Art Fitzpatrick, one half of the team that created some of the most eye-catching advertising artwork for General Motors from 1959 to 1971, passed away this week in Carlsbad, Calif., at age 96.
More recently, Fitzpatrick drew two series of commemorative stamps for the U.S. Postal Service titled “America on the Move,” released in 2005 and 2008. The first series celebrated 1950s sporty cars, such as the Chevrolet Corvette, Ford Thunderbird and Kaiser Darrin. The second set, “tailfins and chrome,” featured such cars as the 1959 Cadillac Eldorado, Chrysler 300C and Lincoln Premiere.
Working with his partner, Van Kaufman, Fitzpatrick drew pictures of Pontiac’s “wide track” performance cars that came to define the brand. During the run of “Fitz and Van,” as they came to be known, Pontiac ranked third in the industry in sales most years. Kaufman died in 1995.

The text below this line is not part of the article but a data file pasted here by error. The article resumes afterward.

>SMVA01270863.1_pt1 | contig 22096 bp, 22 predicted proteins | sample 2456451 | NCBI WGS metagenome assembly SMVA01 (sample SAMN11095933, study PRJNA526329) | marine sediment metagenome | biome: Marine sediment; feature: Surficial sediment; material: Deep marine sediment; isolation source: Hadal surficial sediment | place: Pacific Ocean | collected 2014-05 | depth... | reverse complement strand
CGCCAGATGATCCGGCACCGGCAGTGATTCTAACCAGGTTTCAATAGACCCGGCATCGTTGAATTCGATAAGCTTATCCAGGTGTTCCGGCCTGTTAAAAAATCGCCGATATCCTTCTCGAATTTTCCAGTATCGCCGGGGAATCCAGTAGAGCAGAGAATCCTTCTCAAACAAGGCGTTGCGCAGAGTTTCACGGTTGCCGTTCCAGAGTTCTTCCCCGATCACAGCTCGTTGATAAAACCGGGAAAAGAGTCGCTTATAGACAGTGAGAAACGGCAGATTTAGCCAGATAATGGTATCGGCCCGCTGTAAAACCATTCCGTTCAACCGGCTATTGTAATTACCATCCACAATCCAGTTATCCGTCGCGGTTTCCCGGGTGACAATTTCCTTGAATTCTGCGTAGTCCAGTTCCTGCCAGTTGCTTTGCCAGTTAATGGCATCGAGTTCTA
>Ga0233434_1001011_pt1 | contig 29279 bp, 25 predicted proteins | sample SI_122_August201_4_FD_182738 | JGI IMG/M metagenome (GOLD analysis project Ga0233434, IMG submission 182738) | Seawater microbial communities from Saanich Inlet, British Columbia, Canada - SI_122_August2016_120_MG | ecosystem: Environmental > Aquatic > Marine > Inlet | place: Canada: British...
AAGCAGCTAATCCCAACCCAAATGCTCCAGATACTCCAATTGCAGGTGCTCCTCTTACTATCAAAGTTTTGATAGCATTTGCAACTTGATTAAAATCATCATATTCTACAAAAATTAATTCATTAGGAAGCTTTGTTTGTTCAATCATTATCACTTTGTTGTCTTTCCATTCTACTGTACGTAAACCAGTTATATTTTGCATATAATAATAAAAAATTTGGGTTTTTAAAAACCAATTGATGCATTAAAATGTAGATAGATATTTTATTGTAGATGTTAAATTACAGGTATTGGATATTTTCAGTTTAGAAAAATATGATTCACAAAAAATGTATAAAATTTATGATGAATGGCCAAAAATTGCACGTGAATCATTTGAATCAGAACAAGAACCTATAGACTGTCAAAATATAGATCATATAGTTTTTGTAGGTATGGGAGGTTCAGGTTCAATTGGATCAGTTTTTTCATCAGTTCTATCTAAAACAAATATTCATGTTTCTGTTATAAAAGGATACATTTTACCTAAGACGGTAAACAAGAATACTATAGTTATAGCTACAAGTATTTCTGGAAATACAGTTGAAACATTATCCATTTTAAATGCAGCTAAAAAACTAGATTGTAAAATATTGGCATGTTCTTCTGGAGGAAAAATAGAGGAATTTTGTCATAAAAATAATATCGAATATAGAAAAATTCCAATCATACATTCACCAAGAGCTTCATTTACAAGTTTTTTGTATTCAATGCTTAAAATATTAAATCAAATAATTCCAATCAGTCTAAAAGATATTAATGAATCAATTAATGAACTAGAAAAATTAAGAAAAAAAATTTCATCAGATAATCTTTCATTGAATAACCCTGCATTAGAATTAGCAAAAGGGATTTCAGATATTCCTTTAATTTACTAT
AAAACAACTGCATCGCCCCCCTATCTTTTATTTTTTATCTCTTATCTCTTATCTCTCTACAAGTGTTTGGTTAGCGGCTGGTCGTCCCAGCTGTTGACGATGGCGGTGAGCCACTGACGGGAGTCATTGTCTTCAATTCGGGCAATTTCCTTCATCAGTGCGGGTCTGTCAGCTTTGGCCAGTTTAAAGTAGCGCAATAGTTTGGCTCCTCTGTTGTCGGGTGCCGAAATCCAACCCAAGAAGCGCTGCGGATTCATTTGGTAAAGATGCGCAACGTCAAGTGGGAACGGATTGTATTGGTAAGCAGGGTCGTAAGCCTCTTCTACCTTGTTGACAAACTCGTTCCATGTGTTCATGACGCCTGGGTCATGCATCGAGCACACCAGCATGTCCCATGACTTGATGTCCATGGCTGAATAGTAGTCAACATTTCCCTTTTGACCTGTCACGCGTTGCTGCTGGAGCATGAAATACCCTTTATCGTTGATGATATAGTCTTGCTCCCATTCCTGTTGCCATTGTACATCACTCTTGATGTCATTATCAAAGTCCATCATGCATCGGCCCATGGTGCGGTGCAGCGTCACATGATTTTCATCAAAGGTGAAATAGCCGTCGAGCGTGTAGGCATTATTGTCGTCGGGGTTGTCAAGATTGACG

Fitz and Van worked like this: Fitzpatrick drew the cars, often making them seem a little wider and a little lower than they already were, while Kaufman drew the scenery and people. Muscle cars, such as the GTO, were placed in exotic locales, giving them an upscale image. The work was so impressive that Pontiac’s general manager at the time, John DeLorean, banned the use of pictures and decreed that only Fitz and Van drawings could be used in Pontiac ads.